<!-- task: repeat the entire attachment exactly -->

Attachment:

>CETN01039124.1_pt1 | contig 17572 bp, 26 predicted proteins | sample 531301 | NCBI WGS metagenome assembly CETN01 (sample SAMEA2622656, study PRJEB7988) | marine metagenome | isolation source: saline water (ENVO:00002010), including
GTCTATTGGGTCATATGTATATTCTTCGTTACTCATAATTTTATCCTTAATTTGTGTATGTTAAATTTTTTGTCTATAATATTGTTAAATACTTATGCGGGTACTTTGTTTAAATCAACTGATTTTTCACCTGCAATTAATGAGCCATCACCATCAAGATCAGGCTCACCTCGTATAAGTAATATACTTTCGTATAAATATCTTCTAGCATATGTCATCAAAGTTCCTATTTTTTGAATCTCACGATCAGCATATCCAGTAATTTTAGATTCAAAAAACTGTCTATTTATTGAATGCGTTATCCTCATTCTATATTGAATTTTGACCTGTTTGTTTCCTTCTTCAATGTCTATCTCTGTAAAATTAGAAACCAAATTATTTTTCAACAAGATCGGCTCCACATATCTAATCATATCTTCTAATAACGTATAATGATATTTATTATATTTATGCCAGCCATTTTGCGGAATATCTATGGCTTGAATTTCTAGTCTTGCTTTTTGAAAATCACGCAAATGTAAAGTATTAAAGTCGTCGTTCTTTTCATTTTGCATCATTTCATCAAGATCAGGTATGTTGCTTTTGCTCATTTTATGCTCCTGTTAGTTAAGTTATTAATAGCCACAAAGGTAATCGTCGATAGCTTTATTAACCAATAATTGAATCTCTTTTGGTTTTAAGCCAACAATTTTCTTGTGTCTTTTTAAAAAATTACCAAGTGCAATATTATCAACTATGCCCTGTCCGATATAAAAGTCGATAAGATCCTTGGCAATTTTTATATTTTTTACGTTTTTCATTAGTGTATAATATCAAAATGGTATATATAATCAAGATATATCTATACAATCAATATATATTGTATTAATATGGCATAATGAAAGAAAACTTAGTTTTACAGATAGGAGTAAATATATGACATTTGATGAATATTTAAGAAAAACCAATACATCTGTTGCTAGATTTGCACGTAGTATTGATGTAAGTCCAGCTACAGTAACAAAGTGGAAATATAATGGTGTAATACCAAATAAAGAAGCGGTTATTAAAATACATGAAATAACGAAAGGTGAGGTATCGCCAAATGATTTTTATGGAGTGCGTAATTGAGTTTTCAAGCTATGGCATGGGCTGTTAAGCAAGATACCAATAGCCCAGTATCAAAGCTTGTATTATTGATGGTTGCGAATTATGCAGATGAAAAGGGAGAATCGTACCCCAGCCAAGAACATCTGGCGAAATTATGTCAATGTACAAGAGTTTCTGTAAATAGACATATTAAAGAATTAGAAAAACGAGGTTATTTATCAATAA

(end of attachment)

>CETN01039124.1_pt1 | contig 17572 bp, 26 predicted proteins | sample 531301 | NCBI WGS metagenome assembly CETN01 (sample SAMEA2622656, study PRJEB7988) | marine metagenome | isolation source: saline water (ENVO:00002010), including
GTCTATTGGGTCATATGTATATTCTTCGTTACTCATAATTTTATCCTTAATTTGTGTATGTTAAATTTTTTGTCTATAATATTGTTAAATACTTATGCGGGTACTTTGTTTAAATCAACTGATTTTTCACCTGCAATTAATGAGCCATCACCATCAAGATCAGGCTCACCTCGTATAAGTAATATACTTTCGTATAAATATCTTCTAGCATATGTCATCAAAGTTCCTATTTTTTGAATCTCACGATCAGCATATCCAGTAATTTTAGATTCAAAAAACTGTCTATTTATTGAATGCGTTATCCTCATTCTATATTGAATTTTGACCTGTTTGTTTCCTTCTTCAATGTCTATCTCTGTAAAATTAGAAACCAAATTATTTTTCAACAAGATCGGCTCCACATATCTAATCATATCTTCTAATAACGTATAATGATATTTATTATATTTATGCCAGCCATTTTGCGGAATATCTATGGCTTGAATTTCTAGTCTTGCTTTTTGAAAATCACGCAAATGTAAAGTATTAAAGTCGTCGTTCTTTTCATTTTGCATCATTTCATCAAGATCAGGTATGTTGCTTTTGCTCATTTTATGCTCCTGTTAGTTAAGTTATTAATAGCCACAAAGGTAATCGTCGATAGCTTTATTAACCAATAATTGAATCTCTTTTGGTTTTAAGCCAACAATTTTCTTGTGTCTTTTTAAAAAATTACCAAGTGCAATATTATCAACTATGCCCTGTCCGATATAAAAGTCGATAAGATCCTTGGCAATTTTTATATTTTTTACGTTTTTCATTAGTGTATAATATCAAAATGGTATATATAATCAAGATATATCTATACAATCAATATATATTGTATTAATATGGCATAATGAAAGAAAACTTAGTTTTACAGATAGGAGTAAATATATGACATTTGATGAATATTTAAGAAAAACCAATACATCTGTTGCTAGATTTGCACGTAGTATTGATGTAAGTCCAGCTACAGTAACAAAGTGGAAATATAATGGTGTAATACCAAATAAAGAAGCGGTTATTAAAATACATGAAATAACGAAAGGTGAGGTATCGCCAAATGATTTTTATGGAGTGCGTAATTGAGTTTTCAAGCTATGGCATGGGCTGTTAAGCAAGATACCAATAGCCCAGTATCAAAGCTTGTATTATTGATGGTTGCGAATTATGCAGATGAAAAGGGAGAATCGTACCCCAGCCAAGAACATCTGGCGAAATTATGTCAATGTACAAGAGTTTCTGTAAATAGACATATTAAAGAATTAGAAAAACGAGGTTATTTATCAATAA